This is a book by a Christian for other Christians and non-Christians may cringe at some of the content. Whilst I applaud the author's general intention and his broad approach, the arrogance of traditional Christianity still shines through. Johnston spends much of the book trying to convince us of the need for the 'inculturation' of Christianity, to make it more acceptable to the East so that it may grow and become better established there. What he does not state explicitly (but is clearly implied) is why Asia will benefit from this when it already has its own rich religious traditions, the very things that Johnston praises and says Christianity must learn from! Perhaps the East is better of with Buddhism, Hinduism, Taoism, Shintoism, etc. and the Christian churches would be better employed putting their own houses in order in the West.
That said, Johnston is courageously critical of many aspects of the Catholic Church's activities and he emphasises the importance of mysticism, noting that it is only at the level of the heart that real religious union can occur. This needs to be stated but is of course 'old hat', having been repeated by every saint and sage worth his/her salt for thousands of years: Johnston refers to Ramakrishna and Vivekananda in particular but does not develop their essential teachings despite the fact that the harmony of religions was the centre-piece of Ramakrishna's extraordinary life. Johnston is clearly very knowledgeable about Buddhism but I felt that more attention to Vedanta and Yoga would have produced a better argued book.
However, Johnston does make wonderfully clear the importance of meditation and prayer compared with theology and ritual. Indeed, having read the book, I am left with the strong impression that the major cause of the divisions that Johnston seeks to overcome is the nature of traditional religion itself and that only by transcending it can true love, peace and harmony be found in this world. Religions are just the pathways, spirituality is the goal: perhaps this is what Johnston really wants to tell us - but does not dare......... and anyone who has read the Vatican's declaration "Dominus Jesus " of four months ago will understand why!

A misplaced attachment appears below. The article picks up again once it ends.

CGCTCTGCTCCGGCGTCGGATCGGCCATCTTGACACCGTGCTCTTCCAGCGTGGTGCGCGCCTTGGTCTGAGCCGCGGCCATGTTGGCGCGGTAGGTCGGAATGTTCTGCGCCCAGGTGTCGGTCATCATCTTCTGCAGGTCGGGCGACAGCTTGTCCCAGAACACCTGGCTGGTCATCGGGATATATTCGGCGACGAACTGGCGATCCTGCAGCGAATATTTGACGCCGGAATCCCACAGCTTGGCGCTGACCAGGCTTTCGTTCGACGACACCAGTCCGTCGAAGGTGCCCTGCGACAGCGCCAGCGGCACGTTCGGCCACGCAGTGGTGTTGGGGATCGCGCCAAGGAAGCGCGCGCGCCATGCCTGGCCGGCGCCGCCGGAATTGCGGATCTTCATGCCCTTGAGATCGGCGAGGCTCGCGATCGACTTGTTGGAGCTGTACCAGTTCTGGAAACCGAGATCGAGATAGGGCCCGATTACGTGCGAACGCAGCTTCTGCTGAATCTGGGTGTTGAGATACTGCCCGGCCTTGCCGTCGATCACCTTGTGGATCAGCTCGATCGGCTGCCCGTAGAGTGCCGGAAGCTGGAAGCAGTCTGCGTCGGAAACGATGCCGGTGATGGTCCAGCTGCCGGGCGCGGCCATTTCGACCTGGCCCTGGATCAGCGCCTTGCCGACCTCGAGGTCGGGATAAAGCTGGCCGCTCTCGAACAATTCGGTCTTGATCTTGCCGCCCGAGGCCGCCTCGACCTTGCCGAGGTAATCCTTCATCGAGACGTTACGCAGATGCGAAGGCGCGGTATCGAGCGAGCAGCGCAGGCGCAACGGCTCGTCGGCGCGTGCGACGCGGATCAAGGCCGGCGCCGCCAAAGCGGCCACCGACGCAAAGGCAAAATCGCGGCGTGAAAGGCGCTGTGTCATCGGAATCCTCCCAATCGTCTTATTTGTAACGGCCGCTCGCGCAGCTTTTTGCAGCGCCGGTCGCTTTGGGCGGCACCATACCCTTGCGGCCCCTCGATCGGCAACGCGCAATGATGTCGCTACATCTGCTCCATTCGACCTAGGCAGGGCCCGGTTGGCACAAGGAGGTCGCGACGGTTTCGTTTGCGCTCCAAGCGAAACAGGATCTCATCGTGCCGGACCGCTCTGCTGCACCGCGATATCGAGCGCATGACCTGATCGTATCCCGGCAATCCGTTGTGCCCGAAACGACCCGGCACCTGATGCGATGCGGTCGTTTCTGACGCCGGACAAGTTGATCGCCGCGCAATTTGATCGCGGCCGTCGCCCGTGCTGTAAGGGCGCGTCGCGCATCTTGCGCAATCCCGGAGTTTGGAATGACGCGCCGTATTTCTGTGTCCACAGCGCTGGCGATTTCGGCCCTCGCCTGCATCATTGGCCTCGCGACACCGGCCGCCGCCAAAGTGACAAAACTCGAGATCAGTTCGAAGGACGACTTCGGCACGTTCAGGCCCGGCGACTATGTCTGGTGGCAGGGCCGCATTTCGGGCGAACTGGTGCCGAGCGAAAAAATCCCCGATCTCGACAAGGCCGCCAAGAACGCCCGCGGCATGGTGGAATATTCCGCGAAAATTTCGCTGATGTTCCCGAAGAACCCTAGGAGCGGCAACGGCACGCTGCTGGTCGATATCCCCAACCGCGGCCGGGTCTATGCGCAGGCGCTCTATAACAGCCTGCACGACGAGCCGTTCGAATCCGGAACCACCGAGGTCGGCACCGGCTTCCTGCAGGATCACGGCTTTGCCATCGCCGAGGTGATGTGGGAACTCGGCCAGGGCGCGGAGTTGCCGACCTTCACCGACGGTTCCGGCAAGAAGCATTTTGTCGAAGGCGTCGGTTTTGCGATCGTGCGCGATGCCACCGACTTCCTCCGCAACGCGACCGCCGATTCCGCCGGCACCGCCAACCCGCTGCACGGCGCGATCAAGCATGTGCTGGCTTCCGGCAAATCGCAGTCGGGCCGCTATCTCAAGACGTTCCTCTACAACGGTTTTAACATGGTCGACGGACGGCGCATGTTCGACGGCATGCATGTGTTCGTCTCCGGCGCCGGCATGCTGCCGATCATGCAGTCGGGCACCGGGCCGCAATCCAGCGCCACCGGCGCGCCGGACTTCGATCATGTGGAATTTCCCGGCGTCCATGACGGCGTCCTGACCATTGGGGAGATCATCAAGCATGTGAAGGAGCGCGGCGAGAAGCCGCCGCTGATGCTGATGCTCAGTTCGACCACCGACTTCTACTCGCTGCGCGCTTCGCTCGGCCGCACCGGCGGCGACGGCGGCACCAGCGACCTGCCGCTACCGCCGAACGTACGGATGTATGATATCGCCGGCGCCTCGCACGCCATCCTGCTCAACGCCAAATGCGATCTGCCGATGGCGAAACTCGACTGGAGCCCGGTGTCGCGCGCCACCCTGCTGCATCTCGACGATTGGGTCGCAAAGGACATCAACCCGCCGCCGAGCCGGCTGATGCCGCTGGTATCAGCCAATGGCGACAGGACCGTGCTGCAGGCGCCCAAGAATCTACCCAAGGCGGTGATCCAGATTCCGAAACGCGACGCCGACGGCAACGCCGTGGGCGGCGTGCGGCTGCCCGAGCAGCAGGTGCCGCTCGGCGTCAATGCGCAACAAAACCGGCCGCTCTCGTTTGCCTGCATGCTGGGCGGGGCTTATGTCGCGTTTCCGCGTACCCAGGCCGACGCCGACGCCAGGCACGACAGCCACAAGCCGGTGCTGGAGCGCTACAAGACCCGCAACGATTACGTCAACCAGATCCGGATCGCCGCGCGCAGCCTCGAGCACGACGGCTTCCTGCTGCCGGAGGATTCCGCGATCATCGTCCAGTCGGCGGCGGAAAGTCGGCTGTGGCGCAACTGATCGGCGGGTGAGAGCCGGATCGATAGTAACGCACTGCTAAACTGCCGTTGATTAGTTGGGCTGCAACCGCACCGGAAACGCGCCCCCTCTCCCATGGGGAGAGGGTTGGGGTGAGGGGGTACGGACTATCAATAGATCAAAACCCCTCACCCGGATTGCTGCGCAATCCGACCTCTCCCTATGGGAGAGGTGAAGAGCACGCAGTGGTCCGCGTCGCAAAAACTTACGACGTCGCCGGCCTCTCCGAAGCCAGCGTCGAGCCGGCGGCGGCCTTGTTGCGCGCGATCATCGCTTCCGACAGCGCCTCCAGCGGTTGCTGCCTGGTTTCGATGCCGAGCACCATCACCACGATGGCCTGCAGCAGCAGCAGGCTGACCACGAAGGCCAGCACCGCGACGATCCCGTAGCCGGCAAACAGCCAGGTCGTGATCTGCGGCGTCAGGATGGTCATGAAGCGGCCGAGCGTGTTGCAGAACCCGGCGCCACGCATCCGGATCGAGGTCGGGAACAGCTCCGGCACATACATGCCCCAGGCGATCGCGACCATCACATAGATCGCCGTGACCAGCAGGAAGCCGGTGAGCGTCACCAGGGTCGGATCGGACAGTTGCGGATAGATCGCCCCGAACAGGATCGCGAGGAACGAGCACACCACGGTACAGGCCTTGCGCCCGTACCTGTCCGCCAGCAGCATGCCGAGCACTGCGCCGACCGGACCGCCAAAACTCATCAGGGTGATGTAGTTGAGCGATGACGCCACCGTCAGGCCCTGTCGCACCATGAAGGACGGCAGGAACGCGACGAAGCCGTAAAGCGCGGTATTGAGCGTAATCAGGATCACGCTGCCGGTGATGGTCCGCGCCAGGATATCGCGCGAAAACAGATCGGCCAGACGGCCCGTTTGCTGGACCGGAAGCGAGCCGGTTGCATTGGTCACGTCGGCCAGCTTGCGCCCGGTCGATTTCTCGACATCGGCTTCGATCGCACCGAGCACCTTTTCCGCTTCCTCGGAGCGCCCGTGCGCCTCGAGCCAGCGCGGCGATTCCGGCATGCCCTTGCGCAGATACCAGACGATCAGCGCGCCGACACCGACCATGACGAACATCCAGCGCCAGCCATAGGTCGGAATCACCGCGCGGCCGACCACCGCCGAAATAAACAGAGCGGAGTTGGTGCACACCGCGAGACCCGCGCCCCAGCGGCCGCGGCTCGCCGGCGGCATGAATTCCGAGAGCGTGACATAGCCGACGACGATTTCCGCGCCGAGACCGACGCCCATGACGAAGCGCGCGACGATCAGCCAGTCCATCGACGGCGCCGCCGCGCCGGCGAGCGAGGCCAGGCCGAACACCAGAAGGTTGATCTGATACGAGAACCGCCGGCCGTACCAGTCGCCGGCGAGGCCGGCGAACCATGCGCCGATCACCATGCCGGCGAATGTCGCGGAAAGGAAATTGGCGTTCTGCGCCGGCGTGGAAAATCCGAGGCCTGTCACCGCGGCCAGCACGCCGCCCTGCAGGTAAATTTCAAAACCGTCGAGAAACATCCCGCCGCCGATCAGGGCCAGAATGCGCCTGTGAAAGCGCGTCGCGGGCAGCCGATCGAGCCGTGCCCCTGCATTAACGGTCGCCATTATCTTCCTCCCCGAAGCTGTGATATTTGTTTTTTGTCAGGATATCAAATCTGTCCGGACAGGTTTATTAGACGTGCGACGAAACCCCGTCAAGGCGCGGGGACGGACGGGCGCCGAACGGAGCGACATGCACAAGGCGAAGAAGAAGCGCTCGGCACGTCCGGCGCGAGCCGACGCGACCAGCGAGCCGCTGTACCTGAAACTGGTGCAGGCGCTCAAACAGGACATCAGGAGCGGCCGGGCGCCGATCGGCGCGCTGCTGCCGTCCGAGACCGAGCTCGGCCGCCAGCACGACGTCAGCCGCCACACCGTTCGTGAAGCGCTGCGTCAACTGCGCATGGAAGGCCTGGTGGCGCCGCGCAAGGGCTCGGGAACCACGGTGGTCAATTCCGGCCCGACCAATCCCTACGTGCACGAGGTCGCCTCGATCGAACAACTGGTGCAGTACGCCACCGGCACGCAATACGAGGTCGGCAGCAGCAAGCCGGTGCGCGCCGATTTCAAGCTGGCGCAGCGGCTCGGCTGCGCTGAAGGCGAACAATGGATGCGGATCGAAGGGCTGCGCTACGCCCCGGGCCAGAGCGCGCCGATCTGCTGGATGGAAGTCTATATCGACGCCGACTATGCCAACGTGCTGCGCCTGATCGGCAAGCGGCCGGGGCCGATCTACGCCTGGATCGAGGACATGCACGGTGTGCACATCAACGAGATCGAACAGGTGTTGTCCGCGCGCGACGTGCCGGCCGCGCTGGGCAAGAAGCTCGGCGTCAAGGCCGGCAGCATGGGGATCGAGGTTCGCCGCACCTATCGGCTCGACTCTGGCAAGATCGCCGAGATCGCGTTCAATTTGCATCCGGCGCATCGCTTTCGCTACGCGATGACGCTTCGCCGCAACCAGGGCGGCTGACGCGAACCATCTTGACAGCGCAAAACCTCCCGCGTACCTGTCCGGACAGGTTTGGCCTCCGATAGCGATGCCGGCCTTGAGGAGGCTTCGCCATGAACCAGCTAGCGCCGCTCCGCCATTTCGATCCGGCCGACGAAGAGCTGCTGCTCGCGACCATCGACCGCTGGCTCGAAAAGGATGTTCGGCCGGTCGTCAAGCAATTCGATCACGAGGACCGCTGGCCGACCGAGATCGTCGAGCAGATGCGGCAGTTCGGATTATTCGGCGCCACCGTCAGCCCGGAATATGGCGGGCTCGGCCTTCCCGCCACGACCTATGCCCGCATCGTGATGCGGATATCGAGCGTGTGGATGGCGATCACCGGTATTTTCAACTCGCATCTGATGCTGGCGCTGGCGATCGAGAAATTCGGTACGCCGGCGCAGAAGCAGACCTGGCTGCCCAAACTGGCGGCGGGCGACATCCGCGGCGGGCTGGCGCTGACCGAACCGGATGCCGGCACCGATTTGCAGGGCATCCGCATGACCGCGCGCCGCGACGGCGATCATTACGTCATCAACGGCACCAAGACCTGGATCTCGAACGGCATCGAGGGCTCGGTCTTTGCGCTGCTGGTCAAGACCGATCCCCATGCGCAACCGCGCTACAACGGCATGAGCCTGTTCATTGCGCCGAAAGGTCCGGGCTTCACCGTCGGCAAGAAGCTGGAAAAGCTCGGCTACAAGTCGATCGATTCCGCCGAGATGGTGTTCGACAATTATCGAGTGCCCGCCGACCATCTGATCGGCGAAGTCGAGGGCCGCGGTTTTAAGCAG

This is my first encounter with William Johnston, and I am not a Catholic--those readers more familiar with Johnston's views and more Catholic in persuasion will want to keep that in mind when reading my review. This book does an excellent job in tracing the decline of the Western church and envisioning its rebirth through dialogue with Eastern religions. I agree with much that Johnston has to say. He is obviously a loving and courageous spiritual leader with a prophetic message for the future of Christianity. In spite of his bold criticisms of the Catholic church, however, I was somewhat put off by his constant need to qualify his statements, apparently to avoid sounding too "unorthodox." Johnston seems oblivious to the condescension of the Pope's statement that "members of other religions...receive salvation through Jesus Christ, even while they do not recognize or acknowledge him as their Savior." While this point of view is certainly more inclusive than that of the past, it still arrogantly insists on the superiority of Christianity. A more objective observer would be quick to point out that members of other religions do not receive "salvation" through Jesus Christ at all--they receive "salvation" through their own religious systems. As long as Christianity insists on the "uniqueness" of the "Christ event," it will never achieve the harmony with world religions that Johnston longs for and the survival of the planet depends on. It is time for Christians to recognize that, like all religions, Christianity is just one path among many paths of equal value. In spite of Johnston's bias, this is a valuable book; and I recommend it highly to all those interested in Christian mysticism and the survival of Christianity in the third millennium.